He returned to Seattle and began writing new compositions for the Rhythm Runners. In 2014, with the support of an artist grant from Seattle’s 4Culture, he brought the band to Seattle to debut the compositions for the Seattle Lindy Exchange at Seattle’s historic Washington Hall and to make a record of those tunes. With the historic nature of the hall (everyone from Count Basie to Billie Holiday played there back in  the day and there is even a rumor that a young Jimi Hendrix’s made his first public performance at the venue,) Ruby thought it would be appropriate to add works from local jazz musicians from that era alongside his original works. Their 2015 album “Washington Hall Stomp” featured original compositions, standards and several recovered compositions from a nearly forgotten Seattle jazz educator who once taught both Quincy Jones and Buddy Catlett. This lead him to discover the music of Frank D. Waldron.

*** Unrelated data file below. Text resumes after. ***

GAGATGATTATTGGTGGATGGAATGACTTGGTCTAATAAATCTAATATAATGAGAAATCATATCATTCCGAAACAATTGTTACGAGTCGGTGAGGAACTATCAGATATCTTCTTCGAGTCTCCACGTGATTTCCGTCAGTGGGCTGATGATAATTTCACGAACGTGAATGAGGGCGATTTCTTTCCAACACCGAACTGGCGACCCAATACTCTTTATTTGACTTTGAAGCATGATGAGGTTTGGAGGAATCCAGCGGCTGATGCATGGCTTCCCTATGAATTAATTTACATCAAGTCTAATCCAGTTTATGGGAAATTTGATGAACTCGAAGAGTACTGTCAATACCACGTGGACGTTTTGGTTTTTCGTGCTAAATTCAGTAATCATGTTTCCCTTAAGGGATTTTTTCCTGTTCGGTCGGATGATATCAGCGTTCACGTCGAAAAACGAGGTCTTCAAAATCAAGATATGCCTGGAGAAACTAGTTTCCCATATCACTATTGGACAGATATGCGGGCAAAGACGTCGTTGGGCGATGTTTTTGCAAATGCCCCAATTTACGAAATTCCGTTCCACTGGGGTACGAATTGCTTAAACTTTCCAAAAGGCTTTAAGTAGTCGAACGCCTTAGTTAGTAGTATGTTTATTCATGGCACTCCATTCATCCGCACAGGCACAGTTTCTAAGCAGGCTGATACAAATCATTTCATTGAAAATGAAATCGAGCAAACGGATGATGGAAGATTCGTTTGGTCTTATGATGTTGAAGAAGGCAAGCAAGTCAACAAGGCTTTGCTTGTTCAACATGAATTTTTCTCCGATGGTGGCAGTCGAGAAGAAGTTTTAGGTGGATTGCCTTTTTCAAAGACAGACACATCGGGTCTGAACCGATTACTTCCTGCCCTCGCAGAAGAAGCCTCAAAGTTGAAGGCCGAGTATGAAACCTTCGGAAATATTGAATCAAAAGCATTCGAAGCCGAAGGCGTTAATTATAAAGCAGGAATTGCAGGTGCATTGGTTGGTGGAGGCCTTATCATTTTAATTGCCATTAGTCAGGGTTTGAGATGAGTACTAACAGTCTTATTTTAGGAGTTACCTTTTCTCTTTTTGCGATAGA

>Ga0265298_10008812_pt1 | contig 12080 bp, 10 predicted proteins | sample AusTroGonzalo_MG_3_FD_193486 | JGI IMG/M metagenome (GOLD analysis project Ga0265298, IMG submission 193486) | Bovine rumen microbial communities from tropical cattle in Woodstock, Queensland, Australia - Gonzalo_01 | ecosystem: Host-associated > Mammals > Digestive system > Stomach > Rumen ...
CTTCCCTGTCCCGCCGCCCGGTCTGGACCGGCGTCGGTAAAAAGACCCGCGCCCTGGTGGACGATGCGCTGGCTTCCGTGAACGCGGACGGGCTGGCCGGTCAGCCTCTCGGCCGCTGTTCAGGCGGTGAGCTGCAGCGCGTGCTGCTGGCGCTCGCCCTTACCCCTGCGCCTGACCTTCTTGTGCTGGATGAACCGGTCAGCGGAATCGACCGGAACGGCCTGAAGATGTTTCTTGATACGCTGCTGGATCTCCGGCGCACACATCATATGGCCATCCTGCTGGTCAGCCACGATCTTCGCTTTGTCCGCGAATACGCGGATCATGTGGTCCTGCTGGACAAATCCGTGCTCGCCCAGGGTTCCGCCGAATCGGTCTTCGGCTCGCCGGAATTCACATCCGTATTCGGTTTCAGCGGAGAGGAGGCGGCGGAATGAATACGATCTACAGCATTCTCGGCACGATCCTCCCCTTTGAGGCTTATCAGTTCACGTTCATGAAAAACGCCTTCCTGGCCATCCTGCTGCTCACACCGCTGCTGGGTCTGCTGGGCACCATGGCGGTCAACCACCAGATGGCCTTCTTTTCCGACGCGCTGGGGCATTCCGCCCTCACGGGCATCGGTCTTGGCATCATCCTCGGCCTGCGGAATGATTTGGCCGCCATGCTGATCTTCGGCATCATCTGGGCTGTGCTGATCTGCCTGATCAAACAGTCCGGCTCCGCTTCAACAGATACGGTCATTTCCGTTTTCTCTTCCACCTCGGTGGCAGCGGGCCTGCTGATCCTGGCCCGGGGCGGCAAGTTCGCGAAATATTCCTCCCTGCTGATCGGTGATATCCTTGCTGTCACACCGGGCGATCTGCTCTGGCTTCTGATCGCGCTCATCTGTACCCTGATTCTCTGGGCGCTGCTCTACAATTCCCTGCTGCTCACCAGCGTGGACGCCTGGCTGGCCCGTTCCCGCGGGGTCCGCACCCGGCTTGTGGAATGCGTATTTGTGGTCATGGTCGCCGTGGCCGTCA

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 -The Frank D. Waldron Project-

Ruby’s background uniquely prepared him to revive the work of Frank D. Waldron, a Seattle jazz pioneer who led the local scene as an educator and leader from 1907 into the 1940’s. Waldron arrived in Seattle at age 17 shortly after his San Francisco neighborhood was destroyed in the Great Quake of 1906. He eventually settled into a boarding house that hosted traveling black musicians who weren’t allowed in local hotels. The area around the home on Jackson St. would eventually become the local equivalent of Kansas City’s 18th St., a gaming district full of music. As early as 1912 Waldron may have been playing proto-jazz with a local group called the Wang Doodle Orchestra. The mandolin band featured guitar harps and a buttoned-up appearance possibly inspired by James Reese Europe’s popular Clef Club on the east coast.

Greg Ruby: Seattle's Syncopated Classic
Collage of images from the Frank D. Waldron Project